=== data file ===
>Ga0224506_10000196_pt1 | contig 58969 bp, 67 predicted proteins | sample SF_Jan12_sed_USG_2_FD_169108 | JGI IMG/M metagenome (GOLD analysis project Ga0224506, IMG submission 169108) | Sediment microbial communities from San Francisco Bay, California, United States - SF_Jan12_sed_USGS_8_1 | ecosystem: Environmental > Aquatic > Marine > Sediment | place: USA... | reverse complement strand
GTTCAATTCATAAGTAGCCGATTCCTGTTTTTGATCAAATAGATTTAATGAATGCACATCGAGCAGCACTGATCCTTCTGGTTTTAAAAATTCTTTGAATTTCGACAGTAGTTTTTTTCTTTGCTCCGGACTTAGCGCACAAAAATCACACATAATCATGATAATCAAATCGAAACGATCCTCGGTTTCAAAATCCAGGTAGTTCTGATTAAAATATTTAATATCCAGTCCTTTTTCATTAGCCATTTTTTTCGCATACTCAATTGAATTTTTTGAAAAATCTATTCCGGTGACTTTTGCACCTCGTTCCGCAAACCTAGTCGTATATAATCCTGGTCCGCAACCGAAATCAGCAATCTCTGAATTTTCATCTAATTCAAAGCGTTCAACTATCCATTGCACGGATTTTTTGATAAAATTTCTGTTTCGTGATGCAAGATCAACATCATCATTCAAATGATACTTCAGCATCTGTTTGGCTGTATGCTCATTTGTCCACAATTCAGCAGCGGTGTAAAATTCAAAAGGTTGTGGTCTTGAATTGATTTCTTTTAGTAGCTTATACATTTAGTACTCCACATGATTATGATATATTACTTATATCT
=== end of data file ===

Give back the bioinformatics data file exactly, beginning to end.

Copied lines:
>Ga0224506_10000196_pt1 | contig 58969 bp, 67 predicted proteins | sample SF_Jan12_sed_USG_2_FD_169108 | JGI IMG/M metagenome (GOLD analysis project Ga0224506, IMG submission 169108) | Sediment microbial communities from San Francisco Bay, California, United States - SF_Jan12_sed_USGS_8_1 | ecosystem: Environmental > Aquatic > Marine > Sediment | place: USA... | reverse complement strand
GTTCAATTCATAAGTAGCCGATTCCTGTTTTTGATCAAATAGATTTAATGAATGCACATCGAGCAGCACTGATCCTTCTGGTTTTAAAAATTCTTTGAATTTCGACAGTAGTTTTTTTCTTTGCTCCGGACTTAGCGCACAAAAATCACACATAATCATGATAATCAAATCGAAACGATCCTCGGTTTCAAAATCCAGGTAGTTCTGATTAAAATATTTAATATCCAGTCCTTTTTCATTAGCCATTTTTTTCGCATACTCAATTGAATTTTTTGAAAAATCTATTCCGGTGACTTTTGCACCTCGTTCCGCAAACCTAGTCGTATATAATCCTGGTCCGCAACCGAAATCAGCAATCTCTGAATTTTCATCTAATTCAAAGCGTTCAACTATCCATTGCACGGATTTTTTGATAAAATTTCTGTTTCGTGATGCAAGATCAACATCATCATTCAAATGATACTTCAGCATCTGTTTGGCTGTATGCTCATTTGTCCACAATTCAGCAGCGGTGTAAAATTCAAAAGGTTGTGGTCTTGAATTGATTTCTTTTAGTAGCTTATACATTTAGTACTCCACATGATTATGATATATTACTTATATCT